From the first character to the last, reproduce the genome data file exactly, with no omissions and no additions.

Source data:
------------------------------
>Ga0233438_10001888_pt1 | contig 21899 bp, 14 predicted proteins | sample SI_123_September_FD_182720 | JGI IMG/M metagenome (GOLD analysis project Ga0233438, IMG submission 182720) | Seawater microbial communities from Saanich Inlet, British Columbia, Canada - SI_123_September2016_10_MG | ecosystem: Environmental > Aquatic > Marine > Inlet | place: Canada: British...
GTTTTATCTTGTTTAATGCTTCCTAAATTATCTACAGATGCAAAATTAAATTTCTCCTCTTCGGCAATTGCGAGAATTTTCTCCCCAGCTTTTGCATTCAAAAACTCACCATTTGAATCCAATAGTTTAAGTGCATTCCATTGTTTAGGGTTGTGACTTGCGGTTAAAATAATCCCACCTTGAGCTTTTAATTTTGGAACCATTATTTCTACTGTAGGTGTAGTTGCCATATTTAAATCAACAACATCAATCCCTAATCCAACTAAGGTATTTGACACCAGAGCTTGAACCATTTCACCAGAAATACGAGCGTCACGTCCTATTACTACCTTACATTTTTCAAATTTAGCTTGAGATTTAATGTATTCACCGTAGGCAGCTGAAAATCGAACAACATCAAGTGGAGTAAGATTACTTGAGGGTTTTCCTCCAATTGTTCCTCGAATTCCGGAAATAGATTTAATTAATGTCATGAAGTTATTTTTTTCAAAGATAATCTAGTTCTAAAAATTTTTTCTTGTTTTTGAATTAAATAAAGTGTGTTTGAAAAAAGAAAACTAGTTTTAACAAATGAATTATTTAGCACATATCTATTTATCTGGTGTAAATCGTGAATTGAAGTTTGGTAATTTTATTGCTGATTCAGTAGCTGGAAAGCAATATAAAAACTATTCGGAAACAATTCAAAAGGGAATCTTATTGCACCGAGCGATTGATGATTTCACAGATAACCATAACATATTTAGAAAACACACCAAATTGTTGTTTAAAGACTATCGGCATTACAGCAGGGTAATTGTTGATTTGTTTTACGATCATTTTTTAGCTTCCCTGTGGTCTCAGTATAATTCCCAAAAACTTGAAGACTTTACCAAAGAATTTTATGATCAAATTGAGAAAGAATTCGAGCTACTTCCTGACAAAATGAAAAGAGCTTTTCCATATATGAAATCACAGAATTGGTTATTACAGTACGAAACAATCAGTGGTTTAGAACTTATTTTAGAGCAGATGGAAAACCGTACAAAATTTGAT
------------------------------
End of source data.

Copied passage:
>Ga0233438_10001888_pt1 | contig 21899 bp, 14 predicted proteins | sample SI_123_September_FD_182720 | JGI IMG/M metagenome (GOLD analysis project Ga0233438, IMG submission 182720) | Seawater microbial communities from Saanich Inlet, British Columbia, Canada - SI_123_September2016_10_MG | ecosystem: Environmental > Aquatic > Marine > Inlet | place: Canada: British...
GTTTTATCTTGTTTAATGCTTCCTAAATTATCTACAGATGCAAAATTAAATTTCTCCTCTTCGGCAATTGCGAGAATTTTCTCCCCAGCTTTTGCATTCAAAAACTCACCATTTGAATCCAATAGTTTAAGTGCATTCCATTGTTTAGGGTTGTGACTTGCGGTTAAAATAATCCCACCTTGAGCTTTTAATTTTGGAACCATTATTTCTACTGTAGGTGTAGTTGCCATATTTAAATCAACAACATCAATCCCTAATCCAACTAAGGTATTTGACACCAGAGCTTGAACCATTTCACCAGAAATACGAGCGTCACGTCCTATTACTACCTTACATTTTTCAAATTTAGCTTGAGATTTAATGTATTCACCGTAGGCAGCTGAAAATCGAACAACATCAAGTGGAGTAAGATTACTTGAGGGTTTTCCTCCAATTGTTCCTCGAATTCCGGAAATAGATTTAATTAATGTCATGAAGTTATTTTTTTCAAAGATAATCTAGTTCTAAAAATTTTTTCTTGTTTTTGAATTAAATAAAGTGTGTTTGAAAAAAGAAAACTAGTTTTAACAAATGAATTATTTAGCACATATCTATTTATCTGGTGTAAATCGTGAATTGAAGTTTGGTAATTTTATTGCTGATTCAGTAGCTGGAAAGCAATATAAAAACTATTCGGAAACAATTCAAAAGGGAATCTTATTGCACCGAGCGATTGATGATTTCACAGATAACCATAACATATTTAGAAAACACACCAAATTGTTGTTTAAAGACTATCGGCATTACAGCAGGGTAATTGTTGATTTGTTTTACGATCATTTTTTAGCTTCCCTGTGGTCTCAGTATAATTCCCAAAAACTTGAAGACTTTACCAAAGAATTTTATGATCAAATTGAGAAAGAATTCGAGCTACTTCCTGACAAAATGAAAAGAGCTTTTCCATATATGAAATCACAGAATTGGTTATTACAGTACGAAACAATCAGTGGTTTAGAACTTATTTTAGAGCAGATGGAAAACCGTACAAAATTTGAT